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New Business School to help transform the Tees Valley economy

07 December 2018


A new-look Business School which will play a leading role in the transformation of the region’s economy has officially opened at Teesside University.

Teesside University Business School is an international school at the heart of the region and will significantly enhance the £76 million per annum GVA generated across the Tees Valley and North East by the University’s knowledge transfer and business collaboration activities.

Formally opened by Teesside University Chancellor Paul Drechsler CBE, a former president of the CBI, it will respond to economic and societal needs, by building and equipping the requisite leaders, managers and innovators of the future and working with business to address productivity issues, embrace innovation and develop the skills and knowledge of the existing workforce.

This will be achieved by the development of more entrepreneurs, a significant focus on developing a cadre of ethical, leaders and managers, enabling access to the graduate talent and working with business to directly address the barriers to growth and profitability.

Alongside, state-of-the art learning facilities and collaborative workspaces, the new Business School will see companies, ranging from micro-businesses and SMEs to key North-East businesses, using its facilities and working alongside students, sharing knowledge and innovation.

As well as providing opportunities for students to gain insight into real-world business issues and hone their graduate capabilities, it will also provide a forum for collaboration, helping to build a network of engaged students and employers which will boost graduate level job opportunities, keeping key skills and knowledge within the region.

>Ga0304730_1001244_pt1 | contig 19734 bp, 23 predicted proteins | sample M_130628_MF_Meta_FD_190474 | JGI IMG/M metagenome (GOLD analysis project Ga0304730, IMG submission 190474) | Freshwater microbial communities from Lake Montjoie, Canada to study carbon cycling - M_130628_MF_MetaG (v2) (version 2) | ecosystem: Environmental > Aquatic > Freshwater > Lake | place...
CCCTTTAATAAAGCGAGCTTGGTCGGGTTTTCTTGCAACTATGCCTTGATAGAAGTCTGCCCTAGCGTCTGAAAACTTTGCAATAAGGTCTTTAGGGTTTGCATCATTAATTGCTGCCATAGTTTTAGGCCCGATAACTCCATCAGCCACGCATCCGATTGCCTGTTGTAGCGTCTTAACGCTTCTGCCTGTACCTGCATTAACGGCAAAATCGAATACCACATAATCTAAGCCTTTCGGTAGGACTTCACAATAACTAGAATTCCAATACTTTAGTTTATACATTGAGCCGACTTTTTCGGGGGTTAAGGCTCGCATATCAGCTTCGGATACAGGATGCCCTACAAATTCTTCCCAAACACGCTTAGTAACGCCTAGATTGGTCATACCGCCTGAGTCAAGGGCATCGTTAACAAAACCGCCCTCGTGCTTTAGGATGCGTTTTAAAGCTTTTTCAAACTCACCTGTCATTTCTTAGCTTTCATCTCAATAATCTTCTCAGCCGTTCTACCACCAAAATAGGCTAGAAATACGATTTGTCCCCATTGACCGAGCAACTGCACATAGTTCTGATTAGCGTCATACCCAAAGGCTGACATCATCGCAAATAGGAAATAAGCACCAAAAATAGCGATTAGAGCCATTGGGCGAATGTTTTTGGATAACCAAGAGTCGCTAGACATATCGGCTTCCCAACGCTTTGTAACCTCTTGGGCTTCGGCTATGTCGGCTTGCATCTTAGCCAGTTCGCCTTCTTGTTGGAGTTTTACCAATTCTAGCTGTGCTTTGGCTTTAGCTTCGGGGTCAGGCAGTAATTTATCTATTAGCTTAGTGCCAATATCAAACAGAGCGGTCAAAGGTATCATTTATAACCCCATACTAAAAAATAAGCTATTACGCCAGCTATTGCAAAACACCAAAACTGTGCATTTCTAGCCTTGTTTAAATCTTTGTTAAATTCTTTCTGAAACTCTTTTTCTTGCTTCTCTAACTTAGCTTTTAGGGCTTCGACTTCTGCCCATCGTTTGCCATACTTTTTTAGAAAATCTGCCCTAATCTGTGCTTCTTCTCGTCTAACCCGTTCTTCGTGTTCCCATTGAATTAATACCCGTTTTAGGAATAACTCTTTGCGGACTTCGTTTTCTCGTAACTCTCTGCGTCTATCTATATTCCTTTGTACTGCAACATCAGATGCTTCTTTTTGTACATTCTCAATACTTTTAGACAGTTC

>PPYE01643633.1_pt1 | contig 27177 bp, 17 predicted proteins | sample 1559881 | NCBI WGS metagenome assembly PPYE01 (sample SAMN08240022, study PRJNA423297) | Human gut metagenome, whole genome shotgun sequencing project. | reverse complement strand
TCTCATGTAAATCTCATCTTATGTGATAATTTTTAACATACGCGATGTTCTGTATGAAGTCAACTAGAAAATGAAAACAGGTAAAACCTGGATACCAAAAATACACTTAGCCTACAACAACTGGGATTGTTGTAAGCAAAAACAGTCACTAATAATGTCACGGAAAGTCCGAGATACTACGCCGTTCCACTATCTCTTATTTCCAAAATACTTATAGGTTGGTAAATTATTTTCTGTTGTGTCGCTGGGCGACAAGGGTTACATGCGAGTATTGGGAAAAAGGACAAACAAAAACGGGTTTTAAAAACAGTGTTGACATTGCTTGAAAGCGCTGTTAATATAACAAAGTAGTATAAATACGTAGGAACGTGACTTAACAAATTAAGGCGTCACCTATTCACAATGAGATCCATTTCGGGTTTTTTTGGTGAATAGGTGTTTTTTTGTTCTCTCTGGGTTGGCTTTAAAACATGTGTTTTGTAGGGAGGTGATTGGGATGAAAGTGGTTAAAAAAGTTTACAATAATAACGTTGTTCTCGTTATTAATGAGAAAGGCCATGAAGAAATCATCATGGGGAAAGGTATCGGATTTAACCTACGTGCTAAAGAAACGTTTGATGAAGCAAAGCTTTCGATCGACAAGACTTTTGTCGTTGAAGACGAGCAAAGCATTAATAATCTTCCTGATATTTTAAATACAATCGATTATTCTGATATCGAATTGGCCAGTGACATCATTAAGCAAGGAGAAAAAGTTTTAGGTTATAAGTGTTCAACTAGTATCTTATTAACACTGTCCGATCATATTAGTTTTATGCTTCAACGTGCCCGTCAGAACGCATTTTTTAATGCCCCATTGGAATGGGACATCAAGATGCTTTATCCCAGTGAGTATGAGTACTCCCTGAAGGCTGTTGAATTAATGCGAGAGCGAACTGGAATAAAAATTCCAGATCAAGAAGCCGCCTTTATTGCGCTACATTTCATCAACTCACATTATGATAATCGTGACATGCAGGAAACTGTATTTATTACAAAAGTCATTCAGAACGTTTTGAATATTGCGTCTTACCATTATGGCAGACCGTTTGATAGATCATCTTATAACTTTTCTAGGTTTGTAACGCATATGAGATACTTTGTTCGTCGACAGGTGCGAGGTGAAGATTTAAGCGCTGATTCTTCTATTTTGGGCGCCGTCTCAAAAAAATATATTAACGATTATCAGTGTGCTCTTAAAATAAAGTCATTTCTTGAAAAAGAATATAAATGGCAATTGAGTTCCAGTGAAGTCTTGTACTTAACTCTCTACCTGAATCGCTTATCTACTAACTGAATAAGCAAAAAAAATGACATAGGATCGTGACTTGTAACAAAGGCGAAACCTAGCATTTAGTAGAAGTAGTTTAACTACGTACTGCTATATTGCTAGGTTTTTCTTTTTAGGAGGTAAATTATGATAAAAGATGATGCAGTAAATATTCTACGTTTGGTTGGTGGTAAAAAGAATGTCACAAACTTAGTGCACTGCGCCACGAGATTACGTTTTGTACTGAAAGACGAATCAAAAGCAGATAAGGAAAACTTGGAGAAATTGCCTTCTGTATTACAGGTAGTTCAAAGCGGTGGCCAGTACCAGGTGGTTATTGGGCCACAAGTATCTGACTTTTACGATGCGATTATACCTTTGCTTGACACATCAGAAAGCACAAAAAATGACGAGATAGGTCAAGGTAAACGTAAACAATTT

It is see this modern and ambitious business school, founded on the principles of enterprise.

Teesside University Chancellor Paul Drechsler CBE

Teesside University Business School has also highlighted scale up support as a key strand of its activity and has introduced a programme for business leaders called Leap 50, which focuses on supporting leaders and organisations through the business scale up process.

Mr Drechsler said: 'As President of the CBI, I championed the view that education must equip our young people with so much more than just knowledge.

'Creativity, thought-leadership, risk-taking and envisioning - the skills of an entrepreneur- are also critical.

'It is refreshing therefore, to see this modern and ambitious business school, founded on the principles of enterprise.

'Here we see a commitment to collaboration, team spirit and partnership. There are facilities here to bring together staff, students, business leaders, local community, and an ethos of cooperation.

'It is this new model that will deliver the business leaders of the future. It cannot be ignored.'

Vice-Chancellor and Chief Executive Professor Paul Croney said: 'Teesside University is an anchor institution, driving economic growth through the development of people, business support and innovation.

'The Business School is a fundamental catalyst for the region and also a significant player on the international stage, developing the leaders and managers of the future in countries including Sri Lanka, Singapore, Sweden and the Czech Republic.'